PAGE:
Jared Lee Loughner, who killed six individuals and injured another 13 at a Tucson Congressional event on Jan. 8, 2011, was sentenced to seven life sentences and 140 years in prison in federal court Thursday morning.

On Aug. 7, Loughner pleaded guilty to 19 charges in exchange for the government not seeking the death penalty. Today, Judge Larry Alan Burns carried out Loughner’s sentencing before a large courtroom crowd, many of whom were directly affected by Loughner’s mass shooting less than two years ago.

Of those present for the sentencing were former Congresswoman Gabrielle Giffords, who was the prime target of Loughner’s shooting rampage. Giffords, who was shot at point blank range in the head, was assisted by husband Mark Kelly to the podium.

Kelly spoke on behalf of Giffords, directing his dialogue at Loughner.

“You may have put a bullet through her head, but you haven’t put a dent in her spirit,” Kelly said to Loughner, adding that “Gabby would have traded her life” for those killed that fateful day, and would “do anything to heal the bodies and psyches of those affected.”

Kelly spoke of the daily struggles his wife continues to face, as she is paralyzed in one arm, partially blind, and continuing to develop her walking and speaking abilities.

As an advocate for examining the nation’s gun laws, Kelly spoke of the nation’s negligence in doing so.

“There is a political class who is refusing to talk about gun laws…when we’ve had repeated opportunities to do so,” said Kelly, referring not only to the local shooting, but others such as those at Columbine and Aurora, Colo.

Kelly closed his statements by telling Loughner, “You will have decades to contemplate what you did, but after today, after this moment, here and now, Gabby and I are done thinking about you.”

Giffords did not address Loughner, but appeared emotional as Kelly helped her back to her seat.

Mavy Stoddard, whose husband Dorwin Stoddard was among those killed, told Loughner how her life has drastically changed since his death.

“When you shot him, he was saving my life,” she said. “I felt his body give as I was holding him. I believe he heard me say I love you (before he died). You took my life, my love, my reason for living. I am so lonesome. I have no one to hug, no one to talk to, no one to care.”

Still, Stoddard, who also spoke directly to Loughner, said he has her forgiveness.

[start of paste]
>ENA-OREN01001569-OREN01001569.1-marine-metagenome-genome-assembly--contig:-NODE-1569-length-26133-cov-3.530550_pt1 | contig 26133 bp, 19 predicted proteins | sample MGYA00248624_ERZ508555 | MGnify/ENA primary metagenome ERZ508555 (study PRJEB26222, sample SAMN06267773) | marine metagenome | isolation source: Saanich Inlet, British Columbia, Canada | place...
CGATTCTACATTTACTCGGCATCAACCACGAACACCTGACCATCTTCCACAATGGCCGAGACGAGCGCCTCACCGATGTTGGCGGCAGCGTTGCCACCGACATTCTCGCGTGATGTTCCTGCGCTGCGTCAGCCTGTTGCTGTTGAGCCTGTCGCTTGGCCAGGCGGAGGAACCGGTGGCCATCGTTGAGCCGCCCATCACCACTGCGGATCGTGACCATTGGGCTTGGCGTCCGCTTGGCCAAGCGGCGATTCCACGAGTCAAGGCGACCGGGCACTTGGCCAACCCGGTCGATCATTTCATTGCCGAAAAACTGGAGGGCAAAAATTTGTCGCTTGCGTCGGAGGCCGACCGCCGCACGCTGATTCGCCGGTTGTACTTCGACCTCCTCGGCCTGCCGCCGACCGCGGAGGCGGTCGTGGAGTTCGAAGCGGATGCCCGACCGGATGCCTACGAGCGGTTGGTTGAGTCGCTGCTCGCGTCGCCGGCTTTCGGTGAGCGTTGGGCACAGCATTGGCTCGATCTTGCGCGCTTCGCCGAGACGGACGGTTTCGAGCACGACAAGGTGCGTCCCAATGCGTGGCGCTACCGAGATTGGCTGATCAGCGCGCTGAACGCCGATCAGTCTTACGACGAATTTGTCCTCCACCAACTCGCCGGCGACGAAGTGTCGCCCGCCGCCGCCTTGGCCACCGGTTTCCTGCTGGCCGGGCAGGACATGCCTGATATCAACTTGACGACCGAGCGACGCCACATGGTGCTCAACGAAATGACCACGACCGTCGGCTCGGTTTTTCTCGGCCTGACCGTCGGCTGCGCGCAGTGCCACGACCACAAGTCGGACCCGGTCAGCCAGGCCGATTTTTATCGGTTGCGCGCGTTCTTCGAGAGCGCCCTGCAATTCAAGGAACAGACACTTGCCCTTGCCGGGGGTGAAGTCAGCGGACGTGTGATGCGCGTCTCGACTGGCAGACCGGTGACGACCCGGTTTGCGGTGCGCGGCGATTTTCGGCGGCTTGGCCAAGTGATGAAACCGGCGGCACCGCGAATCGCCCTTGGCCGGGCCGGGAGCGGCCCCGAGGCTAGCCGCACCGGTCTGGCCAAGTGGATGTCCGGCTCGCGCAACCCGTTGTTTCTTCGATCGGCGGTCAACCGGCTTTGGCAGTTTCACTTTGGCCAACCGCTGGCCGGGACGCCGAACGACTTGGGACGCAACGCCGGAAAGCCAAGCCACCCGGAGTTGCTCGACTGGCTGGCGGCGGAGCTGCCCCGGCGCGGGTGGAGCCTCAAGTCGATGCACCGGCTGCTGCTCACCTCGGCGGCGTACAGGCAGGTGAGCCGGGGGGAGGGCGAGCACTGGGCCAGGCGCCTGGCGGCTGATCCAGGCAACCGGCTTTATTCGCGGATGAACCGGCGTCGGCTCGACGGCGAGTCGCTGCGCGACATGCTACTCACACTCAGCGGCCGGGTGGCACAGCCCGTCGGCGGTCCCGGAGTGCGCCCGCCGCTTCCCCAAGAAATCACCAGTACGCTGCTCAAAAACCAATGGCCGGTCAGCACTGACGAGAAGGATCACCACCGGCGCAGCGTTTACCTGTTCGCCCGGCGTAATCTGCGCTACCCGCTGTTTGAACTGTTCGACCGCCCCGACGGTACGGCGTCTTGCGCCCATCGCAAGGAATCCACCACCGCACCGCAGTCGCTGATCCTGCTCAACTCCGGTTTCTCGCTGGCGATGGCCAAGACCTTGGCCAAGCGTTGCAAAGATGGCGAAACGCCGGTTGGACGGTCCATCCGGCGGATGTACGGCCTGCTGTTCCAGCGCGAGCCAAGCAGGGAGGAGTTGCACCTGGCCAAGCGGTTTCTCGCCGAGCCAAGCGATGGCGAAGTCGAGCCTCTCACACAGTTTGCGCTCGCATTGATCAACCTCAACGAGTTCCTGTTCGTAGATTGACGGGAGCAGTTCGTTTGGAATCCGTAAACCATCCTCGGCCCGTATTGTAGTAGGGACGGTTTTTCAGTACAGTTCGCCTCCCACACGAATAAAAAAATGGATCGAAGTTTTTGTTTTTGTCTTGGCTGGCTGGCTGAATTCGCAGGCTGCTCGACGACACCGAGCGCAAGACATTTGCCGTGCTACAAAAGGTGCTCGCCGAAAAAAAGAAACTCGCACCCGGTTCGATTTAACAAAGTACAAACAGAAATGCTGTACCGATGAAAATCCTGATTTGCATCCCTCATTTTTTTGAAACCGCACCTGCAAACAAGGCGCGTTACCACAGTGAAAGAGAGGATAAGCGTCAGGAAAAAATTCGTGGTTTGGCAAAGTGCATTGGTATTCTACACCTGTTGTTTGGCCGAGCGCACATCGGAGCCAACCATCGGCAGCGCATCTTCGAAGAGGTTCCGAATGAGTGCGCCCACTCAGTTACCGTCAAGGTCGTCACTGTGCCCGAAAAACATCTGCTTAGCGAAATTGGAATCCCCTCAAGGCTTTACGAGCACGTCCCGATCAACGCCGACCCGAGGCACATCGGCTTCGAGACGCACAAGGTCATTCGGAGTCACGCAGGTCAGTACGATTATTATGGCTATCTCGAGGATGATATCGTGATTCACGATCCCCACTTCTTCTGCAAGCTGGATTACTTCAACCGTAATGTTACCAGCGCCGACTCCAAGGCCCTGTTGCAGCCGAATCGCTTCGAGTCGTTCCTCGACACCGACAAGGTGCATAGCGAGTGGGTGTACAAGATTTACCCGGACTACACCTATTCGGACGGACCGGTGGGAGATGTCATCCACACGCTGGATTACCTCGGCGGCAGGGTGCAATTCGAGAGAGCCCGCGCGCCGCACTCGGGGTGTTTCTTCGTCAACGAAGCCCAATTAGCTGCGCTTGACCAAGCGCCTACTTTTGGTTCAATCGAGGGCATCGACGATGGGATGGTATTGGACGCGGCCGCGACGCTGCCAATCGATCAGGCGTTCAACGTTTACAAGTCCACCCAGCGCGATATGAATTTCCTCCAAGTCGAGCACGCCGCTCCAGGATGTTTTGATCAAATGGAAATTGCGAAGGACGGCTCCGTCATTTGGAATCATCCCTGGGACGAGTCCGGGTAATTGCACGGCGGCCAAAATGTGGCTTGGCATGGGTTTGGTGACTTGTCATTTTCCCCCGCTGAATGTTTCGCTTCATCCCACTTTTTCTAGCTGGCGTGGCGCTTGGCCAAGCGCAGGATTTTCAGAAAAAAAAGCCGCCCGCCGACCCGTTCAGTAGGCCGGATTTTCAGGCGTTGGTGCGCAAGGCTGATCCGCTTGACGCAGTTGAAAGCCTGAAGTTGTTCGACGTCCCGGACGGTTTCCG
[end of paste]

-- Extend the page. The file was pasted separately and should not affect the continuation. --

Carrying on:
“I forgive you. I do not hate you. I hate the act you performed.”

Congressman Ron Barber, among the 13 injured, was also firm but forgiving in his address to Loughner. Gabe Zimmerman, Barber’s friend and one of Giffords’ staff members, was of the six killed.

“I’ll never forget seeing one of my dearest colleagues die,” said Barber. “His career was just getting under way, and he was soon to be married. His fiancé Kelly mourns his death. His life was cut short by your action.

“We hold no hatred toward you,” he continued. “But we are angry, and sick at heart for what you have done.”

Barber added that Giffords’ survival has made not only the local community aware of her heroism and spirit, but an entire nation.

Loughner, who, as stated by Judge Burns, has had emotional reactions regarding his actions leading to his sentencing, showed little expression, though he did look each victim in the eye as they spoke.

Loughner’s only three words came early in the trial. When asked by Burns whether the statement of Loughner’s counsel that he did not wish to make a statement was true, Loughner replied, “That is true.”

Many of those who spoke during the hearing voiced their support for the sentencing.

Loughner’s parents were in the courtroom, and his mom was visibly upset throughout the sentencing.

Burns recommended that Loughner continue to be imprisoned in the Springfield, Mo., where he has been housed and forcibly medicated for mental illness. The judge called for continued medical attention of the 24-year-old, who is a diagnosed schizophrenic.

The six killed in the shooting were Chief Judge John Roll, Gabe Zimmerman, Christina-Taylor Green, Dorwin Stoddard, Dorothy Morris, and Phyllis Schneck.

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